Craft spirits are a family affair at this women-owned Hudson Valley distillery



For the Newsome family, there is a distinct recipe for success: a part of guts, two parts of common sense, and a part of blind faith. Ferment it all in a handmade whiskey barrel and you’ve got the women-owned and family-run Cooper’s Daughter Spirits at Olde York Farm.

Opened in 2017 by mother-daughter team Louise and Sophie Newsome – with Stuart Newsome (Louise’s husband, Sophie’s father) and Rory Tice (Sophie’s husband) – the distillery and cooperage are just outside Hudson’s Hill, located on idyllic land along Claverack Creek that belonged (and was operated as a mill) to Jacob Rutsen van Rensselaer, New York Secretary of State in the 1800s.

The family got into distillation almost by accident, mostly out of curiosity and an interest in honoring age-old methods. After just four years, the brand has developed a loyal following for its seasonal spirits in small batches infused with Hudson Valley ingredients, like Black Walnut Bourbon and rose liqueur, and to become one of the few distilleries of the country to manufacture its barrels on site by hand.

“Distillation was more of a hobby for me,” says Stuart. “Farmers always had a still so they could ferment their products and make whiskey at the end of the season. It has always been easier to store whiskey than to store grain or fruit – the making of whiskey was very important to agriculture, and people forget about it.

“During Prohibition, the police destroyed all stills and it took a long time for distillation to return to farming communities. So this whole thing piqued my interest, and from there it was just about trying to figure out how the process went. “

When Sophie and Rory graduated from SUNY Plattsburgh in 2013, the family, who had lived in Nyack for years, began to pitch the idea of ​​buying a property with the intention of opening a distillery. The two young graduates had long experimented with infusions and flavor combinations in their college apartment, and Sophie convinced her parents that the Hudson Valley was the right place to nurture their interests.

The mother-daughter duo worked to get the family dream off the ground, with everyone agreeing that the two retain a controlling stake in the brand. “A women-owned distillery is unique and it’s important to share it with people,” says Louise, who, like her husband, is from England. “Yes, this industry is pretty dominated by men, but there are also women who are doing it. “

After a long search for real estate that took them to many farms in the area, the Newsomes made their way to the Rensselaer property – the last stop on their hunt – and knew immediately it was the place, thanks to the idyllic area and the vast buildings already on site. “We wanted to be here,” Stuart says of the distillery’s roots in the Hudson Valley. “We wanted to be part of the farming community – we had been coming for several years to visit [Sophie and Rory] and we fell in love with the place. There are so many artisans here, and being surrounded by farms is fantastic because we use local produce as much as possible.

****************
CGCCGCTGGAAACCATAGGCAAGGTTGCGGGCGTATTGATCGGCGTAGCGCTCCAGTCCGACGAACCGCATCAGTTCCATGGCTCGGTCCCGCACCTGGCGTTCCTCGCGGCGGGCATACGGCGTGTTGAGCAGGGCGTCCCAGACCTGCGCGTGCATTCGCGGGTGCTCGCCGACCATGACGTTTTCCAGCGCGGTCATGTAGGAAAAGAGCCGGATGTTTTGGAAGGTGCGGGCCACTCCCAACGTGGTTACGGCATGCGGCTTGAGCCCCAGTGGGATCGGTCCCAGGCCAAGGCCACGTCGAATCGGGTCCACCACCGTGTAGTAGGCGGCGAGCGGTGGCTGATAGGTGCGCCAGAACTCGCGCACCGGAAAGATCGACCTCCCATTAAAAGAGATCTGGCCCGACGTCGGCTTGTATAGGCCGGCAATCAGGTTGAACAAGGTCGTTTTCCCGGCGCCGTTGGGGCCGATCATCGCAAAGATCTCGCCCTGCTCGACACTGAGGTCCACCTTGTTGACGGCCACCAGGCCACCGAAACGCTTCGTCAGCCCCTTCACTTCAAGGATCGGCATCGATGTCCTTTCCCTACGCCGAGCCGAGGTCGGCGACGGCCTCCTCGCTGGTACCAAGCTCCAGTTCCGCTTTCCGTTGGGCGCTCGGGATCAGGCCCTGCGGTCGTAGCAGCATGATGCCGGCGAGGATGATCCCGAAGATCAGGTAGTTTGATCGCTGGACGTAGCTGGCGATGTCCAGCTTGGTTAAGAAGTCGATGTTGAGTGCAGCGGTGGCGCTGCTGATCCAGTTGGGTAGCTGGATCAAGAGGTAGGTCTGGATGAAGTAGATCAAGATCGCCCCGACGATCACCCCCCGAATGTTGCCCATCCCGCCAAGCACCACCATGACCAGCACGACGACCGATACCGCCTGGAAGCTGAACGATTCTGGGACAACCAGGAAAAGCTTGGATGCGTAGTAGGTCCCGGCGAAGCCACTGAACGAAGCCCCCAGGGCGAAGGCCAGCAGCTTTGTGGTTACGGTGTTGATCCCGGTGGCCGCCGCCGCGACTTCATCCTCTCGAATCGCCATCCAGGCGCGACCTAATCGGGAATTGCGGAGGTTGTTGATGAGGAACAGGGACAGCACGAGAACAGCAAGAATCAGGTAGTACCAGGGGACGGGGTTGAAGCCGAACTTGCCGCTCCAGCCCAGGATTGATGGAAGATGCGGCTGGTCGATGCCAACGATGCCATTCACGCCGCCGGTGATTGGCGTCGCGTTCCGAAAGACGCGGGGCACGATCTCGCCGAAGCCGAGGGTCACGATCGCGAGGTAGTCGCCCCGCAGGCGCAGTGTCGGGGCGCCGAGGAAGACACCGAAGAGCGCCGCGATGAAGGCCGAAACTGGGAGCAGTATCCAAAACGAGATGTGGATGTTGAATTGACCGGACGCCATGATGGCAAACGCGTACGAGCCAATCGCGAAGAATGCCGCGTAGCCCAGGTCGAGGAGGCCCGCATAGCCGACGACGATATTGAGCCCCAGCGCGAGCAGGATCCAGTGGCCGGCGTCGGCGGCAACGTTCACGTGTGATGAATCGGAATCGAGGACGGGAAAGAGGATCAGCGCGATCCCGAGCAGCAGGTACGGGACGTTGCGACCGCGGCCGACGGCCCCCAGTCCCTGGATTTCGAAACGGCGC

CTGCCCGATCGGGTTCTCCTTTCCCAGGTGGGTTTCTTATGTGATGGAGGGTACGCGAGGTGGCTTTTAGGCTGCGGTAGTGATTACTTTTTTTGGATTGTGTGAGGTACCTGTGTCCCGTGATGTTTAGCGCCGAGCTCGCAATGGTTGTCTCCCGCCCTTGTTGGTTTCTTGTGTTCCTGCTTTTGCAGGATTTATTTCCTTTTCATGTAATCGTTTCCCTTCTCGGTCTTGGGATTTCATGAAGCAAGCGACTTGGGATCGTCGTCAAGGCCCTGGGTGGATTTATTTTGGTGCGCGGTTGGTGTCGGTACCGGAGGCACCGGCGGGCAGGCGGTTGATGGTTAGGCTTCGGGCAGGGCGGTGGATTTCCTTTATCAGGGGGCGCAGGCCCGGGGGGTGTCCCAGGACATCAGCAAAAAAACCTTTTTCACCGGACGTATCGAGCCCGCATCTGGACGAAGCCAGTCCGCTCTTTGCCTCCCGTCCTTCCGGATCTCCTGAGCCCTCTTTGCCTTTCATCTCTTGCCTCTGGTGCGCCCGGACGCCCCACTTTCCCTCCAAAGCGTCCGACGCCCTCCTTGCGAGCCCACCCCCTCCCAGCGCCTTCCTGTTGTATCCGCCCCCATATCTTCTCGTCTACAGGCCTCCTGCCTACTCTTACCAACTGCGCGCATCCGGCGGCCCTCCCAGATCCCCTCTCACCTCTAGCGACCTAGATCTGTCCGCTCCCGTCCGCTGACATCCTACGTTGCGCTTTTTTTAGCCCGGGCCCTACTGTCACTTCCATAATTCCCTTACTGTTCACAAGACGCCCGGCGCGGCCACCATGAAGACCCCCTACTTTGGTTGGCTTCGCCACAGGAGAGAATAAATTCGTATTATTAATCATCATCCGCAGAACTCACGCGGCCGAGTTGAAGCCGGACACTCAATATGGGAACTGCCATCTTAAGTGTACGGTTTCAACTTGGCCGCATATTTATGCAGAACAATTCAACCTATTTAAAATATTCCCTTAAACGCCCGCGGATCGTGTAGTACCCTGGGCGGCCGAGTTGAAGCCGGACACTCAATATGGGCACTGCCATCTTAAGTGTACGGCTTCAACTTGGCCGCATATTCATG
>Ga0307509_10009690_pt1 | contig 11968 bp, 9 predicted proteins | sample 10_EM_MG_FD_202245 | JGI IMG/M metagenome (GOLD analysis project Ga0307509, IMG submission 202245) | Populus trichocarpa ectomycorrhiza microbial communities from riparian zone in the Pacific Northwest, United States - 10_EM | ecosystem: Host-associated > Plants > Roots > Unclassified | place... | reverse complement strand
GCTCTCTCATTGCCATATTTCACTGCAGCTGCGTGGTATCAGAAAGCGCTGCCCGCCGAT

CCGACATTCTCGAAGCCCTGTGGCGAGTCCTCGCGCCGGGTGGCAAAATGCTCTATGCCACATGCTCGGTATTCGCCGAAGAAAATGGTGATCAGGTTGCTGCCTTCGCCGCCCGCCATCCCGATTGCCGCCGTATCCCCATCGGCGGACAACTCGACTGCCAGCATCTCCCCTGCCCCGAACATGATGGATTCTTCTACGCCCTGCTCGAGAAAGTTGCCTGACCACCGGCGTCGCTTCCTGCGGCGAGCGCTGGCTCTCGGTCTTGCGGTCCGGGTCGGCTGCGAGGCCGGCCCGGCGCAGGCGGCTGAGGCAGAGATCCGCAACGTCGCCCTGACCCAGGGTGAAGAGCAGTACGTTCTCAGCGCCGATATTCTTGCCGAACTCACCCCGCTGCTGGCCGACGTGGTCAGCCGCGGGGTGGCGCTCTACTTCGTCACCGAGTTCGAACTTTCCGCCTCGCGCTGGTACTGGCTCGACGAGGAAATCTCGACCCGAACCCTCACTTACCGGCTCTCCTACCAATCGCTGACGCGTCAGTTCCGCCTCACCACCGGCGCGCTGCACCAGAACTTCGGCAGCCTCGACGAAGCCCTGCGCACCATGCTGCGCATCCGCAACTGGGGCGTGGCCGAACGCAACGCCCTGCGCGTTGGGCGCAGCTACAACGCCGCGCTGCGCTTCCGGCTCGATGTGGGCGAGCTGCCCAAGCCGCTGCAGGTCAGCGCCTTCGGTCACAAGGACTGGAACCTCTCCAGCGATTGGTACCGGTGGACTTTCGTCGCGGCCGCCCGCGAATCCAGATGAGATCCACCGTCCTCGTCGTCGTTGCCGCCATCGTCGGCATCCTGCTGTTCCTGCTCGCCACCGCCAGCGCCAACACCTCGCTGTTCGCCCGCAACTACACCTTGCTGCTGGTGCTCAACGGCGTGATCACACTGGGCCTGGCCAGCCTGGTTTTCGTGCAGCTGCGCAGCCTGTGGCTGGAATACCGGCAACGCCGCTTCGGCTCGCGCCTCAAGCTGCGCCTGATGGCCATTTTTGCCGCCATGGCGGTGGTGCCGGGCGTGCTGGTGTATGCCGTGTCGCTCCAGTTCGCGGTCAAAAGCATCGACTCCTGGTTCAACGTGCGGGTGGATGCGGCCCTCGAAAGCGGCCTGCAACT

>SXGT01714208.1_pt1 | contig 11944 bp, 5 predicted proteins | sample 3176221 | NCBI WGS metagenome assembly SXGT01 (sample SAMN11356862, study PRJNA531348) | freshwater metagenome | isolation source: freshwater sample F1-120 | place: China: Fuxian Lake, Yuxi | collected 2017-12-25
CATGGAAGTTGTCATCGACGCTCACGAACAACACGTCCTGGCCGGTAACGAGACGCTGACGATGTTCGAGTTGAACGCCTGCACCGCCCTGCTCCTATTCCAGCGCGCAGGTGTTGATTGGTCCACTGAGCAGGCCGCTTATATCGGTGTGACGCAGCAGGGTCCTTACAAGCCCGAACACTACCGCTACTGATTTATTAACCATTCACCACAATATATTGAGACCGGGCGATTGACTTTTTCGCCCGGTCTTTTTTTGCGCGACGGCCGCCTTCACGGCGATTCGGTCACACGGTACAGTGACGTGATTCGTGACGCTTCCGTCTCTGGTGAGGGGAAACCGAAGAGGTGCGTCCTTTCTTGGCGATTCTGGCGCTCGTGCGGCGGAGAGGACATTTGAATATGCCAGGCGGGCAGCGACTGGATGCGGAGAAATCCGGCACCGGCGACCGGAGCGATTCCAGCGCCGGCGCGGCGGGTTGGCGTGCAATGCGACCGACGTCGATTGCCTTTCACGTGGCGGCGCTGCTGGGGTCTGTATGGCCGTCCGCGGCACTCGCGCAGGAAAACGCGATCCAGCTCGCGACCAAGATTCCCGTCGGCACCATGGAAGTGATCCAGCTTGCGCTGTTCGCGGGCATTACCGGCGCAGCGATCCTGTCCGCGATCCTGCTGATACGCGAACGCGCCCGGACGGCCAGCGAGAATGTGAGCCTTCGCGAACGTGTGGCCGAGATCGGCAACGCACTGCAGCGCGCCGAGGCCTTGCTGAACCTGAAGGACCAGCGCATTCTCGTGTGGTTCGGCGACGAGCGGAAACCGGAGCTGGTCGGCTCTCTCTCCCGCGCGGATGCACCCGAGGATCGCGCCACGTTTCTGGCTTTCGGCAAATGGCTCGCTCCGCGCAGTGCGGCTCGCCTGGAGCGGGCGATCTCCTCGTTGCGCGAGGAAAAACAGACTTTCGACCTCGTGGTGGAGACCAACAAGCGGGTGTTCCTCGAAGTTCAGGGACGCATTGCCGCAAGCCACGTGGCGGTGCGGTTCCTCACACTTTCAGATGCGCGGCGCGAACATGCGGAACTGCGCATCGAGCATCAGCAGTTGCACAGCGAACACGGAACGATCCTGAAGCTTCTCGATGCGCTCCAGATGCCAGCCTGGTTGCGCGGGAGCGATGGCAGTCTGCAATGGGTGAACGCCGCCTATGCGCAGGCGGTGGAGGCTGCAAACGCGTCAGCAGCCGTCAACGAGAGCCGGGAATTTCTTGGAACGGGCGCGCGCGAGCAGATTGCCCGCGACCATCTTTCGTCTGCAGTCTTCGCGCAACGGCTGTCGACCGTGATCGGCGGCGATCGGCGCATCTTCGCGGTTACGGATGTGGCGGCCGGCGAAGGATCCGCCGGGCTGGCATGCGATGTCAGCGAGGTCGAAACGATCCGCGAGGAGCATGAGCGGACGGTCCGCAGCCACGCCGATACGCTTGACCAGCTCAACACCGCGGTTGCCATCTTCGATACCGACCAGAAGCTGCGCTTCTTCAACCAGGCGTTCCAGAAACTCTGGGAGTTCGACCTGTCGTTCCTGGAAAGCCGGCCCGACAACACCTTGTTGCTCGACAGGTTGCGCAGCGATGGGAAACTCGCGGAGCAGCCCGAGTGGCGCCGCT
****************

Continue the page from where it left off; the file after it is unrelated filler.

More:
A three-year renovation ensued, allowing Stuart – an entrepreneur for over 40 years – to transform the property’s shed into the perfect place to make spirits in small batches, including a tasting room and heated floors meant to help keep barrels at the right temperature throughout the winter.

In a twist of enchanting fate, the family learned shortly after purchasing the property that Rensselaer had his own distillery and cooperage on the grounds, dating back to 1805. A new family legacy was born.

Keep it in the family

Coopers Daughter’s Spirits sits on land that once belonged to 1800s New York politician Jacob Rutsen van Rensselaer. After purchasing the Newsome, the family discovered a distillery and cooperage on the property.

Courtesy of Cooper’s Daughter Spirits

Each member of the Newsome family has their own role in the business, although this has not always been the case. “At first, we didn’t know our routes at all,” says Louise. “We were all like bumper cars, we were constantly driving over each other. But in the end, we found our rhythm.

Sophie has mastered the storytelling behind the brand, leading their onsite marketing, tastings and social media presence, as well as imagining unique flavor combinations based on what’s available from their suppliers, all of which are local farms in the region.

“I use them as a catalog,” Sophie says of her production partners. “I kind of go on instinct and create flavors that interest me. For example, we could make strawberry vodka, but there are already a few people doing it. My grandma actually has a thing where she puts black pepper on berry salads, so we’re making a raspberry and black pepper liqueur inspired by that. I love to push the boundaries a bit.